It’s probably difficult for today’s student to imagine
a time when the University wasn’t co-educational. But thanks
to an exhibit in Woodruff Library’s Schatten Gallery, those
students can travel back in time to when Emory was an all-male institution
and follow the journey of Emory women, from the first “coeds”
to today’s strong female presence.
“‘To Change Things for the Better’ Women at Emory
in the 19th and 20th Centuries” uses a mixture of photographs
and memorabilia to create scrapbook vignettes to chronicle the 50th
anniversary of coeducation at Emory.
In the spring of 1953, the Board of Trustees made the decision in
favor of full coeducation in the College of Arts and Sciences and
the then-School of Business Administration, beginning with the 1953–54
school year. However, many of the University’s schools had
already been admitting female students, including the Schools of
Nursing, Theology, Law, Library and Medicine, along with the Graduate
School of Arts and Sciences.
The exhibit not only follows the history of coeducation at Emory,
but also honors the 10th anniversary of the Emory Women’s
Center. Additionally, other aspects of women in the University community
(including long-time staff and faculty members) are featured in
the show, which runs through May 31.
University Archivist Ginger Cain and Valerie Watkins, Schatten Gallery
director, began planning the project last spring with Women’s
Center Director Ali Crown, drawing presentation ideas from original
scrapbooks kept by campus women’s organizations through the
“We treated the exhibit like a big, visual scrapbook,”
Cain said. “Once we had that idea, we decided to design the
exhibit as if all items came from a scrapbook.”
Rather than creating formal timelines and relying on a more text-driven
showcase, the two designed an intimate glimpse into the many generations
of women that helped to create today’s Emory University. By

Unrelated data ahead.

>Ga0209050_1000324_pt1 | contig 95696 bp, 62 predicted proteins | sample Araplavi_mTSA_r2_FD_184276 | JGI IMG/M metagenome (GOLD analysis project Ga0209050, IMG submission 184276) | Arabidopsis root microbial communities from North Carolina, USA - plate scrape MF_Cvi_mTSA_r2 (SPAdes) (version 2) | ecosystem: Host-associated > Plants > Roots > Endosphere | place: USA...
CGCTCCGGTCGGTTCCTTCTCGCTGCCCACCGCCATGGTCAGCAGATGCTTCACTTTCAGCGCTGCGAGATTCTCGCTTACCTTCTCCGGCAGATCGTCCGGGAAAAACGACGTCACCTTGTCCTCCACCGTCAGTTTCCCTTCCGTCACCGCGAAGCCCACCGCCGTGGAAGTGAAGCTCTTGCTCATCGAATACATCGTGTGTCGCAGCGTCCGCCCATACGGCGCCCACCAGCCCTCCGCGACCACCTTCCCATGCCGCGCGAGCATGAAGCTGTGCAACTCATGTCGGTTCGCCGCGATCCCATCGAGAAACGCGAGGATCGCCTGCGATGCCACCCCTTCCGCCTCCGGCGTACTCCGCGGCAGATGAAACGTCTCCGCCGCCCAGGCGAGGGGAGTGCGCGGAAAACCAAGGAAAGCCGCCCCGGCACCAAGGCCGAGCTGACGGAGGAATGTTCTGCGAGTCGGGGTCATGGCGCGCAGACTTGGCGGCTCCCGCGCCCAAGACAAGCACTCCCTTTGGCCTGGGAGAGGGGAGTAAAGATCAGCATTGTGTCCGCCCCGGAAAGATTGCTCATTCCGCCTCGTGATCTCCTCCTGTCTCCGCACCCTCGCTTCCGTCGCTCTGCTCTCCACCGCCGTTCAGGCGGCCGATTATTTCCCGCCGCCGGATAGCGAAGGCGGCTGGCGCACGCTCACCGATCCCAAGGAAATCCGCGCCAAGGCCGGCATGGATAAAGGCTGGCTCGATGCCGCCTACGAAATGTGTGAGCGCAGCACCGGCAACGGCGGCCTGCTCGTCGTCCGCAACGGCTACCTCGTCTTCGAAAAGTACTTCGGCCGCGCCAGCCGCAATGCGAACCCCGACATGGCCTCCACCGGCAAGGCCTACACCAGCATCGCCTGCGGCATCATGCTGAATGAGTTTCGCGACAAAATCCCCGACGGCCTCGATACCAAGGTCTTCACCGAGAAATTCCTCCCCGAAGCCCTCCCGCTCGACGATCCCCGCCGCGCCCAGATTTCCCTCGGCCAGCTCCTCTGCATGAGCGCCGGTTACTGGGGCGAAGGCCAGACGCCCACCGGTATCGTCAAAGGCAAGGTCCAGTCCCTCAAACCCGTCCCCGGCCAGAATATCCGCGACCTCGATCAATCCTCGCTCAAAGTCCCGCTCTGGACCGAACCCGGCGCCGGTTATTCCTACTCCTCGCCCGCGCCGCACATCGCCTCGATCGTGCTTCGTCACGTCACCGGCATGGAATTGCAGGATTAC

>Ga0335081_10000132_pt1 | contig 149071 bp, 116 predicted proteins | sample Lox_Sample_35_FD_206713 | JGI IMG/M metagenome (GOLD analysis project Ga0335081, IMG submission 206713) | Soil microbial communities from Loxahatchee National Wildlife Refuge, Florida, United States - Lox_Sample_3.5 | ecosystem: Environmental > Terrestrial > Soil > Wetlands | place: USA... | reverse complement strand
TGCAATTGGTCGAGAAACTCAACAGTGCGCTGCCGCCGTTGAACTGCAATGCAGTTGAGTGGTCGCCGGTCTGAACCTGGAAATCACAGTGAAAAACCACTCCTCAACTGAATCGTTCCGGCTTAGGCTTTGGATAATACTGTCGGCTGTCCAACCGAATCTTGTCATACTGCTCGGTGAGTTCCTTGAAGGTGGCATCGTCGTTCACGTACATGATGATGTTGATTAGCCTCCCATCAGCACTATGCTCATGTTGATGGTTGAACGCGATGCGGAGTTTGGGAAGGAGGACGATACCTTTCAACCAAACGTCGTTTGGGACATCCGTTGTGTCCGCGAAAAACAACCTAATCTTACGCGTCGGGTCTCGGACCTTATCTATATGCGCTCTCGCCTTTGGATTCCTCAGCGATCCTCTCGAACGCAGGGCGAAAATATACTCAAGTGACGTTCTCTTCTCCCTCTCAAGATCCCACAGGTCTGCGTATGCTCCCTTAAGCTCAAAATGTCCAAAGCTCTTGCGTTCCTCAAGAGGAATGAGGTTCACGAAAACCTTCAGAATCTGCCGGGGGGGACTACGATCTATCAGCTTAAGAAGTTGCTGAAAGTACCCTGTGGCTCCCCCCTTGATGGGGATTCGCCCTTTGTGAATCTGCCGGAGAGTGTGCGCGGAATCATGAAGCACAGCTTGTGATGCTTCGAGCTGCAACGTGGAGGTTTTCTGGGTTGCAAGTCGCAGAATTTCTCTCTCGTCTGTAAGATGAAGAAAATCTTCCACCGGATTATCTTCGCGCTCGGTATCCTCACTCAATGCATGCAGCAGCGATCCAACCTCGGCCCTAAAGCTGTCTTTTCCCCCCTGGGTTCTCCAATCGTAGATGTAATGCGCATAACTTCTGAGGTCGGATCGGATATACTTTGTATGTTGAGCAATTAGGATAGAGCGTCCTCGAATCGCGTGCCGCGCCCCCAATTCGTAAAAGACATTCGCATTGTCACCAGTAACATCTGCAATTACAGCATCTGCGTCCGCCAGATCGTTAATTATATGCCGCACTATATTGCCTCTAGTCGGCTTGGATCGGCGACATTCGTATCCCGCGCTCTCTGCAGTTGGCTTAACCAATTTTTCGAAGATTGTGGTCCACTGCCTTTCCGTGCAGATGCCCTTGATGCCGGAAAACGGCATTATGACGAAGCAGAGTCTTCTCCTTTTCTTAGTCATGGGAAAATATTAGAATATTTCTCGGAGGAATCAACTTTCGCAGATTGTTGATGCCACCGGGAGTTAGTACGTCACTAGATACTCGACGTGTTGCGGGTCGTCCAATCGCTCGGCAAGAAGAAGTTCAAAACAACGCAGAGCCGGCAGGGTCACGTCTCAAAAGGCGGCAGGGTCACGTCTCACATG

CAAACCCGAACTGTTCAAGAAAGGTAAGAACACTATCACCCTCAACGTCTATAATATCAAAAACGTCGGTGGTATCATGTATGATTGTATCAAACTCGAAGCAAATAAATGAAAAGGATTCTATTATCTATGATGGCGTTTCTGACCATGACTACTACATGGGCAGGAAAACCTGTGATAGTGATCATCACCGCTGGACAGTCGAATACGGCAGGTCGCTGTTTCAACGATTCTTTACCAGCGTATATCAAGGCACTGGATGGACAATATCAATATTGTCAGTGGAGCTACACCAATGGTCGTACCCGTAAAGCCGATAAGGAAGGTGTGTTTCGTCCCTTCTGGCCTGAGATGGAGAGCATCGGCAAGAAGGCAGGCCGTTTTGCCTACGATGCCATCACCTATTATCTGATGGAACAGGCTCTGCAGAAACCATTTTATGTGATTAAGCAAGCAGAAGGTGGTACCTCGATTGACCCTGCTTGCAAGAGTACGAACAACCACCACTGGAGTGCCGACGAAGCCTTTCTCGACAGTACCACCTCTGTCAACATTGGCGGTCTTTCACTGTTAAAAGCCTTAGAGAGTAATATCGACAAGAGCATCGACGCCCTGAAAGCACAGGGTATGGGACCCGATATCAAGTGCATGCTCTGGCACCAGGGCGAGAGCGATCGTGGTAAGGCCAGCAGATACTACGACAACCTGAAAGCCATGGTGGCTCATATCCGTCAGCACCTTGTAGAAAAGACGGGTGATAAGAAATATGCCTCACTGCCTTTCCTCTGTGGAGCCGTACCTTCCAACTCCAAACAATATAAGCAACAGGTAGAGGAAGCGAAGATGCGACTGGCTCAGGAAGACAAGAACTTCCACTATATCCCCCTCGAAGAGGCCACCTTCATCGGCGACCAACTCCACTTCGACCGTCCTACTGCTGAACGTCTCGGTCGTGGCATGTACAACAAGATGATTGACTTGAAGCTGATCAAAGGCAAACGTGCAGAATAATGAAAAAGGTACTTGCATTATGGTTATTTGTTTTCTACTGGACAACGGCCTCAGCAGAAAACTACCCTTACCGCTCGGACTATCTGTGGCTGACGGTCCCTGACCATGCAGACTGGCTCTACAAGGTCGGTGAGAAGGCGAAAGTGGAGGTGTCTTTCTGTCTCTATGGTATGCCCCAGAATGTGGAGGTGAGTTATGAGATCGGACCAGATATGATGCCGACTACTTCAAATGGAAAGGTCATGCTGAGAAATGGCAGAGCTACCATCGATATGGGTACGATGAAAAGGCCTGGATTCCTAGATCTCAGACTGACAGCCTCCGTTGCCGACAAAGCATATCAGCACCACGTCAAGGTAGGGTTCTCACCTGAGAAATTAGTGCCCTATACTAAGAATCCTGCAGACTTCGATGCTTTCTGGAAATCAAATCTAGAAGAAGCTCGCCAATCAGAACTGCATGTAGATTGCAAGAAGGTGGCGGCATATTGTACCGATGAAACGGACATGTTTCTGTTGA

melding photographs, personal mementos (ranging from sorority t-shirts
to pristine copies of Dooley’s Rib, the original
coed handbook from 1953) and features from school periodicals, the
exhibit aptly reflects the early struggles and current issues facing
“In many cases, we tried to let the items tell the story—that
really captures the time and place where it happened,” Watkins
Items are displayed in four sections, which include: Women at Emory
in the 19th and Early 20th Centuries; The Role of Women in the New
University; Coeducation and the Change in the Campus Life; Women
as Leaders in the Modern Community.
While there is some accompanying text to guide visitors through
the exhibit, for the most part the show’s artifacts accurately
tell the story of women and their presence at Emory.
With such an array of material, picking one story or one item to
wholly represent or sum up the exhibit isn’t possible.
Each aspect is as poignant and informative as the next, starting
with Emory’s first “unofficial” coed, Mamie Haygood,
daughter of then-Emory President Atticus Haygood. Mamie began her
Emory career in 1883 as a 16-year-old freshman who eventually transferred
to Wesleyan College in Macon to complete her degree in 1888. She
married her Emory classmate Julius Harris Ardis, moved to California
and will forever be remembered in the early alumni chronicles as
There are the joyful photos of Eva Cunningham McGhee, Emory’s
first woman to receive a Ph.D. in 1949; McGhee was also the first
person to receive a biochemistry doctorate and the first war veteran
to receive a doctorate, the exhibit reads.
Greeting visitors as they enter the gallery is an enlarged copy
of the April 1953 cover of the Emory Alumnus (precursor to Emory
Magazine) with nursing students Pat Rodgers, Anne Holbrook and Nancy
Gault strolling across the Quad, with the title “Emory Goes
Prominently displayed is the familiar purple logo of the Emory Women’s
Center on a black
t-shirt, complementing information about the development of the
President’s Commission on the Status of Women and its accomplishments
The exhibit is free and is open during regular library hours. After
its run, Watkins said parts of the show will be archived on the
Schatten Gallery’s website at http://web.library.emory.edu/libraries/schatten/.
“I think there will always be a lot of interest in this exhibition,”
A special program on the exhibit (hosted by the library and the
Women’s Center) will be held on Thursday, May 1, at 6 p.m.
in the library’s Jones Room. Various speakers representing
alumnae, faculty and staff will share personal reflections about
their experiences at Emory and their thoughts on the exhibit.
For more information, contact Donna Bradley at 404-727-7620 or firstname.lastname@example.org.